If the budget point of order is waived, then the Senate will vote on the border enforcement amendment. The Senate will also vote on whether to end debate on the underlying bill.

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On Monday, the Senate voted 67-27 to end debate on a border security amendment to the Border Security, Economic Opportunity, and Immigration Modernization Act. That vote gave the bill a large boost with support from 15 Republicans.

The amendment included “border surge” language from Sens. Bob CorkerBob CorkerRepublicans play clean up on Trump's foreign policy GOP Congress unnerved by Trump bumps Trump makes nuclear mistake on arms control treaty with Russia MORE (R-Tenn.) and John HoevenJohn HoevenGOP senators unveil bill to give Congress control of consumer bureau budget Dem senator: DeVos bigger threat to education than grizzlies Senate set for high-noon vote to confirm DeVos MORE (R-N.D.).

In the underlying bill an e-verify system and entry-exit system at air and sea ports must be in place before anyone is given a green card. The amendment from Hoeven and Corker would also make require construction of 700 miles of Southern border fencing, the purchase of more than $3 billion in new technology for border security, and the hiring of 20,000 more border patrol agents mandatory before green cards are issued.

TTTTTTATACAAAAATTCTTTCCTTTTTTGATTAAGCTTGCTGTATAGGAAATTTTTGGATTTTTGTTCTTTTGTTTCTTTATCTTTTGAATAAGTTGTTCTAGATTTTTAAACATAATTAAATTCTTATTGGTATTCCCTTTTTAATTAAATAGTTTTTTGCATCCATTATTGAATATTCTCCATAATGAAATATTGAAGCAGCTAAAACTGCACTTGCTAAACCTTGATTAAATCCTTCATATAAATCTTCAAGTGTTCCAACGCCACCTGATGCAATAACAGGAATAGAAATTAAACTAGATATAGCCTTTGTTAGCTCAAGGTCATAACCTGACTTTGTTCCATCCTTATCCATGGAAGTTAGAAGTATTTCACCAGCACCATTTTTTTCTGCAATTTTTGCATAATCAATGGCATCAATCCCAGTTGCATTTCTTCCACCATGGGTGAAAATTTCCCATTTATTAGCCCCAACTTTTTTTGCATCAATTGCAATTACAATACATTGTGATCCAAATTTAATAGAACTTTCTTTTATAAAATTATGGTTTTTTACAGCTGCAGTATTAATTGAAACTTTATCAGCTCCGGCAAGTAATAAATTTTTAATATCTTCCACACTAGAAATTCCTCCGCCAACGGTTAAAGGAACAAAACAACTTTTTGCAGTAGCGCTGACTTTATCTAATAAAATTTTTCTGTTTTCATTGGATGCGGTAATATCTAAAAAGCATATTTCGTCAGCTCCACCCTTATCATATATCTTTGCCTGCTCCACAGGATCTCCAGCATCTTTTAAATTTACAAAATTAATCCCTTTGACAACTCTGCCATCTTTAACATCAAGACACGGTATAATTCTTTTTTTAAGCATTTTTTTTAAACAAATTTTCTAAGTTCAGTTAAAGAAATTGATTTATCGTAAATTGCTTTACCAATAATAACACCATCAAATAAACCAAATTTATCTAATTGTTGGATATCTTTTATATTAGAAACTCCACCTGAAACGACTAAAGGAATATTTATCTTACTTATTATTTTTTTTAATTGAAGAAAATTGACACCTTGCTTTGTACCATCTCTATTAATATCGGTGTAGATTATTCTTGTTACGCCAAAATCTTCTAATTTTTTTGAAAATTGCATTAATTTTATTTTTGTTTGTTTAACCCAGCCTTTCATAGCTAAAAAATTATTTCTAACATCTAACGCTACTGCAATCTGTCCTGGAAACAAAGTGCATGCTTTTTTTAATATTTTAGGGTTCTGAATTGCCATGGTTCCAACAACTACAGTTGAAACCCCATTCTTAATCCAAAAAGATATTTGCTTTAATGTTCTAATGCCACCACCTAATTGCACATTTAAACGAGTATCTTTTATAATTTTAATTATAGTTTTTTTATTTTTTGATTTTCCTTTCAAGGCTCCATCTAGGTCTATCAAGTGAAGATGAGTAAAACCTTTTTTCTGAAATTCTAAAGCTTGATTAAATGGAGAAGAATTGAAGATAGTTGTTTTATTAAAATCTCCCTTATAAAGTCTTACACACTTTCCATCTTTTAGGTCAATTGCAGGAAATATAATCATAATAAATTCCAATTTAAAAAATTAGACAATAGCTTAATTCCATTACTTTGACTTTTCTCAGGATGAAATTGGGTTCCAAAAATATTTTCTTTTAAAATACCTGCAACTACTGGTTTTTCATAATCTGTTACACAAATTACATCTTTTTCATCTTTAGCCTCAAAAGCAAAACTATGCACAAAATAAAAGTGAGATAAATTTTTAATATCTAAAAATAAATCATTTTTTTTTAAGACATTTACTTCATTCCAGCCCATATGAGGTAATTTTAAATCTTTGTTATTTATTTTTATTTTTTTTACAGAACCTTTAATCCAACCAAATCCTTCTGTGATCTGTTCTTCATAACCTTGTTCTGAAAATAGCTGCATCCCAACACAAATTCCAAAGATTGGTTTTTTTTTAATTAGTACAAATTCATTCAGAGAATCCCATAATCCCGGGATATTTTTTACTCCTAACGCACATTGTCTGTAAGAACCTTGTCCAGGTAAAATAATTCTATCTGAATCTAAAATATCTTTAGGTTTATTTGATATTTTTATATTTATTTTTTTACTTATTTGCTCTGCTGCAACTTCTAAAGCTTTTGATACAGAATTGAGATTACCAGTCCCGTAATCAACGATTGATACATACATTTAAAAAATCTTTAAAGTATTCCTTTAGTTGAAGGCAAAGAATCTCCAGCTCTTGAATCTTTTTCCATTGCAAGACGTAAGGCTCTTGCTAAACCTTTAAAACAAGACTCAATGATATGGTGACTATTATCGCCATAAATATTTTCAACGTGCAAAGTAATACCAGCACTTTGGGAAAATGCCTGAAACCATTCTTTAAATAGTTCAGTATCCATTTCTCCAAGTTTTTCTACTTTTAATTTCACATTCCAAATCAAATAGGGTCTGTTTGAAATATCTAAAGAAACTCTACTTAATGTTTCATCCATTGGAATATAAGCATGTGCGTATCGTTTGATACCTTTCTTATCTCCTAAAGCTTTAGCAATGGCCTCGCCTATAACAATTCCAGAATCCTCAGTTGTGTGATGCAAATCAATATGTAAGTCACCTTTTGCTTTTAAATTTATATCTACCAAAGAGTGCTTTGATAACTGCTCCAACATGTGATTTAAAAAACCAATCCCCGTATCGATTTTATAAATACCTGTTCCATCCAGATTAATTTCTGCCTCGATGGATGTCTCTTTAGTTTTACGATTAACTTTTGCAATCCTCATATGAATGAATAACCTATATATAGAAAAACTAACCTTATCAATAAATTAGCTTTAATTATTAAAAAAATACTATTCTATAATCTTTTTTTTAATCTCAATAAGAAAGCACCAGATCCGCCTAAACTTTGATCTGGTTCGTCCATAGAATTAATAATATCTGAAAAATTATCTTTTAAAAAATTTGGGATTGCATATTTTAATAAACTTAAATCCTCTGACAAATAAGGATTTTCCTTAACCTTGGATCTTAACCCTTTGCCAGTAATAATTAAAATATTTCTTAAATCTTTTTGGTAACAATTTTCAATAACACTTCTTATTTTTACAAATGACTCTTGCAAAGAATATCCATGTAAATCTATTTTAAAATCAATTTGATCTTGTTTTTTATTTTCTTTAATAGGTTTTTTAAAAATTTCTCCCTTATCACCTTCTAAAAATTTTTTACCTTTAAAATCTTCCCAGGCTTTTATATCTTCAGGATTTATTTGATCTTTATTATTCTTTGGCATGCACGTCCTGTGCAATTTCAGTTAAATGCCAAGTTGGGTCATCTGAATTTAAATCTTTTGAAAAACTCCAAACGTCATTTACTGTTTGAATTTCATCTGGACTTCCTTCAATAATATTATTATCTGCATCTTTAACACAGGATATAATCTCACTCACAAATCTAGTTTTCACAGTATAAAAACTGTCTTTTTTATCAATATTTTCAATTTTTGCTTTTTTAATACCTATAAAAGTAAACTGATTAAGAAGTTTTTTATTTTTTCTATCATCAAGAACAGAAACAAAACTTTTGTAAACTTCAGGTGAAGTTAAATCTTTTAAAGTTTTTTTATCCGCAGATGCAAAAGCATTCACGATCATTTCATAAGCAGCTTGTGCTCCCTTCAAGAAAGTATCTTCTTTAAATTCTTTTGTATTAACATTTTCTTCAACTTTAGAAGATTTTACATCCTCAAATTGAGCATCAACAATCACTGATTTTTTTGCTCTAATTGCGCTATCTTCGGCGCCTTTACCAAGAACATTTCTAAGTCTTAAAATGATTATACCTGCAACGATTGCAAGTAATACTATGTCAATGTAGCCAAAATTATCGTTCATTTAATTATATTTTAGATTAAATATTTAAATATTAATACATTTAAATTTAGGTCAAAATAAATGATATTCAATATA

Those increased border security measures come with a price tag of $46 billion over 10 years, but supporters point out that the Congressional Budget Office (CBO) still estimated a net gain for taxpayers.

Vitter said proponents of the bill have tried to offset their spending by taking money from the Social Security Trust Fund.

CBO has said in the first 10 years, the bill will generate $197 billion and in the decade after that nearly another $700 billion, but Republicans critics of the measure say those gains are to the Social Security Trust Fund and shouldn’t be used to pay for other projects since the money will have to be returned to the trust fund at some point.

Senate Majority Leader Harry ReidHarry ReidIf Gorsuch pick leads to 'crisis,' Dems should look in mirror first Senate confirms Mulvaney to be Trump’s budget chief Democrats declare victory after Puzder bows out MORE (D-Nev.) want the Senate to complete work on the legislation before the July 4th recess.